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Citation Information

Type Working Paper - World Bank Policy Research Working Paper
Title Can we measure resilience? a proposed method and evidence from countries in the Sahel
Issue 7170
Publication (Day/Month/Year) 2015
URL https://openknowledge.worldbank.org/bitstream/handle/10986/21387/WPS7170.pdf?sequence=1&isAllowed=y
Although resilience has become a popular concept in studies
of poverty and vulnerability, it has been difficult to obtain a
credible measure of resilience. This difficulty is because the
data required to measure resilience, which involves observing
household outcomes over time after every exposure to
a shock, are usually unavailable in many contexts. This
paper proposes a new method for measuring household
resilience using readily available cross section data. Intuitively,
a household is considered resilient if there is very
little difference between the pre- and post-shock welfare. By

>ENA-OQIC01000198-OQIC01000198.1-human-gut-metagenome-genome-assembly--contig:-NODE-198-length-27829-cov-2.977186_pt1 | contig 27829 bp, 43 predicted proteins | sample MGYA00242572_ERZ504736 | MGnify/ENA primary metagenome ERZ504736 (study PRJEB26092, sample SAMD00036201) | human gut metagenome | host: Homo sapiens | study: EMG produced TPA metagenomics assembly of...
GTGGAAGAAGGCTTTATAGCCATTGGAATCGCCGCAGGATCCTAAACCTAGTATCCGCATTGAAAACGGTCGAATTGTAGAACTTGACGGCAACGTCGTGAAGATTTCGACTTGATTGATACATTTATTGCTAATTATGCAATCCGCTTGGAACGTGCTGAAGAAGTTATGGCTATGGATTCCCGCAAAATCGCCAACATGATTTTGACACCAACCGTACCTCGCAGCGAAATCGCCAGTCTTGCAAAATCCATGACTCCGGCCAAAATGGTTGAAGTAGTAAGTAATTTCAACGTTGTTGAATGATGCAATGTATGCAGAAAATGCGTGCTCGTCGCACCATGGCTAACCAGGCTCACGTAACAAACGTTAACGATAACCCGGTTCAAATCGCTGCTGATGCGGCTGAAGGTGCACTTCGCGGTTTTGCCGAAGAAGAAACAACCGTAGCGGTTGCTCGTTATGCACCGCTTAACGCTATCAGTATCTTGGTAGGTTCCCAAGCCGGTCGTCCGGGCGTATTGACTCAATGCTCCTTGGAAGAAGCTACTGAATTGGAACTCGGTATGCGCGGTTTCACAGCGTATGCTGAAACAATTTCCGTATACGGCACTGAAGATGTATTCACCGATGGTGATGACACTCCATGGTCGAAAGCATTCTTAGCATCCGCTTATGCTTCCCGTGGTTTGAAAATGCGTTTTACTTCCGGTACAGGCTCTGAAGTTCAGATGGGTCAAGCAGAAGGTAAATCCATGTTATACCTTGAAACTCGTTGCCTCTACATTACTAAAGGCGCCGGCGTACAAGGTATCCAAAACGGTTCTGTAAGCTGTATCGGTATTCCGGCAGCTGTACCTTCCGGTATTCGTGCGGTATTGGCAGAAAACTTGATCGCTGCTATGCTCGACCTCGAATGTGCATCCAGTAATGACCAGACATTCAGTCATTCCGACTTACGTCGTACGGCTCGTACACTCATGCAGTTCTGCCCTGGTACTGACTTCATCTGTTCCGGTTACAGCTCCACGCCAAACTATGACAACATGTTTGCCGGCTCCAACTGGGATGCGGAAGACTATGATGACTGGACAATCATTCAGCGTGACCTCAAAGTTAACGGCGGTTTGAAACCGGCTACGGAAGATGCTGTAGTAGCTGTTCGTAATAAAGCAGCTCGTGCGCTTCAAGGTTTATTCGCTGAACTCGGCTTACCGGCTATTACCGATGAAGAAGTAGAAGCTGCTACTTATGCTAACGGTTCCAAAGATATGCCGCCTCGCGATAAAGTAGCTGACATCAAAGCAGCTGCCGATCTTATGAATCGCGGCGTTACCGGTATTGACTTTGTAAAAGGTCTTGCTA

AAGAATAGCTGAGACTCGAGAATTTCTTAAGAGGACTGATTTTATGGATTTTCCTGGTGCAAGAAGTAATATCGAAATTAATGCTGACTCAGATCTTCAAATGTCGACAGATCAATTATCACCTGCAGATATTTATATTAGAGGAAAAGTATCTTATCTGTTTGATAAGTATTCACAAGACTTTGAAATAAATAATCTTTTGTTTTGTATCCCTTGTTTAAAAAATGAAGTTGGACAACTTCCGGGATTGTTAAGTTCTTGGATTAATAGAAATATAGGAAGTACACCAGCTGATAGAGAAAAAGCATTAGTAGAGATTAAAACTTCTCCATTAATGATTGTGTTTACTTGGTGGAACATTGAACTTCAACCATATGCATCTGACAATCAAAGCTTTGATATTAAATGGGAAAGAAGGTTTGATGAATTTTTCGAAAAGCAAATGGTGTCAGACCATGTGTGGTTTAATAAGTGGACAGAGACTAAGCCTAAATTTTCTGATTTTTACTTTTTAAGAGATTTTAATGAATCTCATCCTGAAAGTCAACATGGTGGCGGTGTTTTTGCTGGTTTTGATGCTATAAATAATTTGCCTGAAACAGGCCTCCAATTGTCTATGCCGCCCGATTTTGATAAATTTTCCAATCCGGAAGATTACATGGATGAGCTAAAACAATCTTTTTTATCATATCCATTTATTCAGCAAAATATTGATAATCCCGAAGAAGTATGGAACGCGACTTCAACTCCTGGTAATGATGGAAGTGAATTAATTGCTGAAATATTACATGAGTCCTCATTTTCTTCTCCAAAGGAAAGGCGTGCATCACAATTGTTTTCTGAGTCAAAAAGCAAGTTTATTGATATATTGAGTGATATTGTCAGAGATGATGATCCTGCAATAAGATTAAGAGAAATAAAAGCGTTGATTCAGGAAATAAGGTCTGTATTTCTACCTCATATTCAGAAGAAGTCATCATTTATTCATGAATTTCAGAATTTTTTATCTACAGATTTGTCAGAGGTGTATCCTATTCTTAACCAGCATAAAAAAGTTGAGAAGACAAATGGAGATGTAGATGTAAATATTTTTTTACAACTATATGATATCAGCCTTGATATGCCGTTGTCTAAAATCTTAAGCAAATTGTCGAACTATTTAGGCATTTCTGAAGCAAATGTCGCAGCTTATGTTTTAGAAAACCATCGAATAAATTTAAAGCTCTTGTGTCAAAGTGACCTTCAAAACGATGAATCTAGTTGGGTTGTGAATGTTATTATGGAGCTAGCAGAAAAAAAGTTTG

obtaining counterfactual welfare for households before and
after a shock, households are classified as chronically poor,
non-resilient, and resilient. This method is applied to four
countries in the Sahel. It is found that Niger, Burkina Faso,
and Northern Nigeria have high percentages of chronically
poor: respectively, 48, 34, and 27 percent. In Senegal,
only 4 percent of the population is chronically poor. The
middle group, the non-resilient, accounts for about 70
percent of the households in Senegal, while in the other
countries it ranges between 34 and 38 percent. Resilient
households account for about 33 percent in all countries
except Niger, where the share is around 18 percent.

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